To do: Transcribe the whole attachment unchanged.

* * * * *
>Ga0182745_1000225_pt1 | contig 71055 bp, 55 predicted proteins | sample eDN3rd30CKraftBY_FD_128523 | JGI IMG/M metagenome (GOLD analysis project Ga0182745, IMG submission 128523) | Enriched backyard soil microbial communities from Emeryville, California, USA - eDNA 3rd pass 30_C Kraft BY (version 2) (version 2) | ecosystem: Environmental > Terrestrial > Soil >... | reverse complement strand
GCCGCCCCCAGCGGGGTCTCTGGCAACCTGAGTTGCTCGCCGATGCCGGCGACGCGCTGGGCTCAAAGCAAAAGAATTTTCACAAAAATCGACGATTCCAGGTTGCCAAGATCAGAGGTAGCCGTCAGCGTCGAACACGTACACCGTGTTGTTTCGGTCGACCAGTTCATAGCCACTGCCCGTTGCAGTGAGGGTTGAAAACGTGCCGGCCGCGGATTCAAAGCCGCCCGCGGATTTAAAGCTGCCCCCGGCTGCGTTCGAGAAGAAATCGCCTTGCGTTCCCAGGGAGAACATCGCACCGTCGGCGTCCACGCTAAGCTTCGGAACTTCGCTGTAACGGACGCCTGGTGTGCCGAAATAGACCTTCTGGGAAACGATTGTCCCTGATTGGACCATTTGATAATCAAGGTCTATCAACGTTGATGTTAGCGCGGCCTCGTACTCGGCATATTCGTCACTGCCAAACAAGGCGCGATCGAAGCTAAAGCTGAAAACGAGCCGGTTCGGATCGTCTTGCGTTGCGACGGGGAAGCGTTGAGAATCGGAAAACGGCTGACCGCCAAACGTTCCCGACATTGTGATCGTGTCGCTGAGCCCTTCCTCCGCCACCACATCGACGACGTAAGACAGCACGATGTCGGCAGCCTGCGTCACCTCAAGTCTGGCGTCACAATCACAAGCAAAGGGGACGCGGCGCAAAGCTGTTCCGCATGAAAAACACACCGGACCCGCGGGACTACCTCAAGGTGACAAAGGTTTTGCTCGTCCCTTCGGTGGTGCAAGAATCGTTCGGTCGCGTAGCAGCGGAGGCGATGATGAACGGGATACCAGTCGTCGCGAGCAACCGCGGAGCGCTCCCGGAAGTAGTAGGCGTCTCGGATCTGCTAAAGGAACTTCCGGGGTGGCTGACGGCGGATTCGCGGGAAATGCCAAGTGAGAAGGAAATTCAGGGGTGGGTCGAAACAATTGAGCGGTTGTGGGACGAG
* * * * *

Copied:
>Ga0182745_1000225_pt1 | contig 71055 bp, 55 predicted proteins | sample eDN3rd30CKraftBY_FD_128523 | JGI IMG/M metagenome (GOLD analysis project Ga0182745, IMG submission 128523) | Enriched backyard soil microbial communities from Emeryville, California, USA - eDNA 3rd pass 30_C Kraft BY (version 2) (version 2) | ecosystem: Environmental > Terrestrial > Soil >... | reverse complement strand
GCCGCCCCCAGCGGGGTCTCTGGCAACCTGAGTTGCTCGCCGATGCCGGCGACGCGCTGGGCTCAAAGCAAAAGAATTTTCACAAAAATCGACGATTCCAGGTTGCCAAGATCAGAGGTAGCCGTCAGCGTCGAACACGTACACCGTGTTGTTTCGGTCGACCAGTTCATAGCCACTGCCCGTTGCAGTGAGGGTTGAAAACGTGCCGGCCGCGGATTCAAAGCCGCCCGCGGATTTAAAGCTGCCCCCGGCTGCGTTCGAGAAGAAATCGCCTTGCGTTCCCAGGGAGAACATCGCACCGTCGGCGTCCACGCTAAGCTTCGGAACTTCGCTGTAACGGACGCCTGGTGTGCCGAAATAGACCTTCTGGGAAACGATTGTCCCTGATTGGACCATTTGATAATCAAGGTCTATCAACGTTGATGTTAGCGCGGCCTCGTACTCGGCATATTCGTCACTGCCAAACAAGGCGCGATCGAAGCTAAAGCTGAAAACGAGCCGGTTCGGATCGTCTTGCGTTGCGACGGGGAAGCGTTGAGAATCGGAAAACGGCTGACCGCCAAACGTTCCCGACATTGTGATCGTGTCGCTGAGCCCTTCCTCCGCCACCACATCGACGACGTAAGACAGCACGATGTCGGCAGCCTGCGTCACCTCAAGTCTGGCGTCACAATCACAAGCAAAGGGGACGCGGCGCAAAGCTGTTCCGCATGAAAAACACACCGGACCCGCGGGACTACCTCAAGGTGACAAAGGTTTTGCTCGTCCCTTCGGTGGTGCAAGAATCGTTCGGTCGCGTAGCAGCGGAGGCGATGATGAACGGGATACCAGTCGTCGCGAGCAACCGCGGAGCGCTCCCGGAAGTAGTAGGCGTCTCGGATCTGCTAAAGGAACTTCCGGGGTGGCTGACGGCGGATTCGCGGGAAATGCCAAGTGAGAAGGAAATTCAGGGGTGGGTCGAAACAATTGAGCGGTTGTGGGACGAG